In my last post I covered a few basics and statistics regarding online privacy policies. We hope the post encouraged all readers to think more about online activities and privacy. As consumers, we need to assume responsibility for our data, but we also need the support from our government as well. Cue the fun fact!
The facts are a bit unsettling, but progress has been made, specifically this past year. The House of Representatives, Reps. Bobby Rush (D-IL) and Cliff Stearns (R-FL) have each introduced separate comprehensive bills. In the Senate, John Kerry (D-MA) and John McCain (R-AZ) recently introduced the “Commercial Privacy Bill of Rights.” (source)
1. What information needs to be collected? How confidential/identifiable is the information?
2. Why does the website need the information? Is it appropriate for the service promised/provided?
The above questions reminded me of a recent scenario, which I\’m sure is encountered by many. Have you ever registered to receive an email newsletter? Ever wonder why they bother asking for your full name (first, middle and last), address, phone, date of birth, age, etc.? I\’ve come across this and it is a major annoyance. It\’s an email newsletter, nothing more! Get the basics: my email, maybe my first name so you address the email appropriately. My age may also be necessary for the sake of market research, but a business should not collect or store my mailing address for an email notification or newsletter.
Here are more questions to keep in mind:
3. How is the data being collected? Are those measures of collection secure? Does the site maintain web logs? Does the site set cookies?
Tracking cookies are secretly installed on your computer without your consent. Websites use these to track your browsing habits and to acquire information about your search history. These are dangerous because they attempt to acquire personal information, unlike regular cookies, which only record website visits. Read more on how to spot tracking cookies and how to get rid of them here.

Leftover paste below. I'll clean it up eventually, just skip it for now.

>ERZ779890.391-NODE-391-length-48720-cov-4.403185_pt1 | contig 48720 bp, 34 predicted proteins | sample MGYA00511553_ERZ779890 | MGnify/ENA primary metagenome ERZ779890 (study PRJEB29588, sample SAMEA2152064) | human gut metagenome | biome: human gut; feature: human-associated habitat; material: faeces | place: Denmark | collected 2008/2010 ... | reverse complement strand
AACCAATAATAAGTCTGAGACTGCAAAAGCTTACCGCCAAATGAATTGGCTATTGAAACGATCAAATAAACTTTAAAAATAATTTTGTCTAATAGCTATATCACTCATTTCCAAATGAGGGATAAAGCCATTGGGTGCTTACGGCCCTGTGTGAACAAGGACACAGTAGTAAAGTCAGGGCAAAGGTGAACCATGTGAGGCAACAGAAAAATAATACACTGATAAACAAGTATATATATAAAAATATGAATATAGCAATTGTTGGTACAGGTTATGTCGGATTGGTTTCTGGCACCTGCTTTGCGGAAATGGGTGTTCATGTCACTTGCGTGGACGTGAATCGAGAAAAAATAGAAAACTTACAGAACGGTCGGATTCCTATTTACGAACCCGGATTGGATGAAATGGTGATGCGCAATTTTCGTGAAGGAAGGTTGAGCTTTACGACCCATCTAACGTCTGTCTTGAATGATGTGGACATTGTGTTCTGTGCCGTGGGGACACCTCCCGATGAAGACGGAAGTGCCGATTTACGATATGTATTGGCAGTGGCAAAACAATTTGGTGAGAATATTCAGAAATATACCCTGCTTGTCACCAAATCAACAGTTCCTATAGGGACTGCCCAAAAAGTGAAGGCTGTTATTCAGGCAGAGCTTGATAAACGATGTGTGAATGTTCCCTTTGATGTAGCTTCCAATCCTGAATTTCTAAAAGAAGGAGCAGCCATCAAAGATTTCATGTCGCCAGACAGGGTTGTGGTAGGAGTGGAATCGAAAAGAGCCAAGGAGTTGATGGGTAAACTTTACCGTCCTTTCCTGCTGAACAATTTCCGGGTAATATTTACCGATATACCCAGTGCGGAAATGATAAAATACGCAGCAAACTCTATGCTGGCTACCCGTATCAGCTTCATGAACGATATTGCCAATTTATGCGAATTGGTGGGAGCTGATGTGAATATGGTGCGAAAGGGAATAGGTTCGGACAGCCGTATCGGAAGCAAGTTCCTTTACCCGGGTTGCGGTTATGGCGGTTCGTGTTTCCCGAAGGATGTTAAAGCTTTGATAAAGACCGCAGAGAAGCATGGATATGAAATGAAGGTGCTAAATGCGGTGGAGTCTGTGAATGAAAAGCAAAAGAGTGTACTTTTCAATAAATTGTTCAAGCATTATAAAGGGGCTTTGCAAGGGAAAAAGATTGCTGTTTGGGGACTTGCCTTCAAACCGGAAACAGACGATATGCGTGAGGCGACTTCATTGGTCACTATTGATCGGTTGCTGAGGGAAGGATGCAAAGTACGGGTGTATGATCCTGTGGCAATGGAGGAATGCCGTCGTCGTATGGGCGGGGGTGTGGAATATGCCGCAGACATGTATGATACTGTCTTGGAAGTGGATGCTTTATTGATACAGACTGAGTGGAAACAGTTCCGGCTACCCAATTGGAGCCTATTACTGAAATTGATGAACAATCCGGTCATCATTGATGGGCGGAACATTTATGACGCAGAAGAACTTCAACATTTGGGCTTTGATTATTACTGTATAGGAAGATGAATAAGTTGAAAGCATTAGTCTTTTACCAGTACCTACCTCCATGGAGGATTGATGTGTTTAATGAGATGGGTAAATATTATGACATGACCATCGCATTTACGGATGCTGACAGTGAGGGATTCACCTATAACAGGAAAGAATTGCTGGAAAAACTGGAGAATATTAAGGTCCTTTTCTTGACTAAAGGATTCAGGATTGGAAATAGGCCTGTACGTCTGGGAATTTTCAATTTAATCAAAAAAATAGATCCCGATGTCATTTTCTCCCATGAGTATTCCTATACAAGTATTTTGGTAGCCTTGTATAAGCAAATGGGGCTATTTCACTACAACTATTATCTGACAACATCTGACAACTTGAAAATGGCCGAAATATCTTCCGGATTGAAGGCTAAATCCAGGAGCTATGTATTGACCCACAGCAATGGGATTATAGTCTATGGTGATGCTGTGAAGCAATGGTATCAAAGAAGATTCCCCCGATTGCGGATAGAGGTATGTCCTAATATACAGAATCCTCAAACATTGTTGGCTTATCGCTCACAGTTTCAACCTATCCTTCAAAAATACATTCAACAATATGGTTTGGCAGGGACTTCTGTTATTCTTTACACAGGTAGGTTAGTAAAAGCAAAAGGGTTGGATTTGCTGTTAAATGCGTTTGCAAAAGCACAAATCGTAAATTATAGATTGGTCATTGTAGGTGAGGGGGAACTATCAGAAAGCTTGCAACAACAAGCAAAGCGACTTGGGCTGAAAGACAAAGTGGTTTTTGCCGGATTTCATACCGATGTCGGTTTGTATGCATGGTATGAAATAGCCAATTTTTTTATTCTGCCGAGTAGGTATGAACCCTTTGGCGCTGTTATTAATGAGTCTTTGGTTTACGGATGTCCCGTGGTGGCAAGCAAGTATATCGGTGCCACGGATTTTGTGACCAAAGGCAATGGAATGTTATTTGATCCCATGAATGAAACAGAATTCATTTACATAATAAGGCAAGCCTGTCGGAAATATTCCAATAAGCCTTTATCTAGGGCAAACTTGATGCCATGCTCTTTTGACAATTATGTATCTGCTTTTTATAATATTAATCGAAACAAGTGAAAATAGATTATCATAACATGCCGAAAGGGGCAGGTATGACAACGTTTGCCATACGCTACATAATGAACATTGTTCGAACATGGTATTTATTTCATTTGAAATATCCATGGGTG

4. How is personal information used once it is collected? Is it ever used for purposes other than those for which a visitor has provided it? (If so, the visitor should be informed of the use.)
5. Has the visitor consented to it? Does the visitor have the option to prohibit such secondary use? Can a visitor prohibit it and still enjoy the website?
6. Does the site offer different kinds of service depending on user privacy preferences? Does a user have a choice regarding the type and quantity of personal information that the site collects? Does the site disadvantage visitors who exercise data collection choices?
7. Can users access information that has been collected about them? Are users able to correct inaccurate data?
8. How long is personal information stored? Is it kept any longer than necessary for the task at hand?
9. Whom can visitors contact?
If you have a question, take the time to reach out to a marketing manager or webmaster so that you understand the policy completely. It is your information after all, so do your part to keep it safe.
10. What laws govern the collection? Is it a Federal government site regulated by the Privacy Act? Is the entity collecting information regulated by another privacy law?
As mentioned before, only California, Connecticut, Nebraska, and Pennsylvania have specific privacy policies regarding websites. You can read about the policies here. Also, keep in mind that there is no Internet Privacy Act within the U.S. If you come across any website that lists this fictitious law, proceed with caution!
Author: Alejandra Gutierrez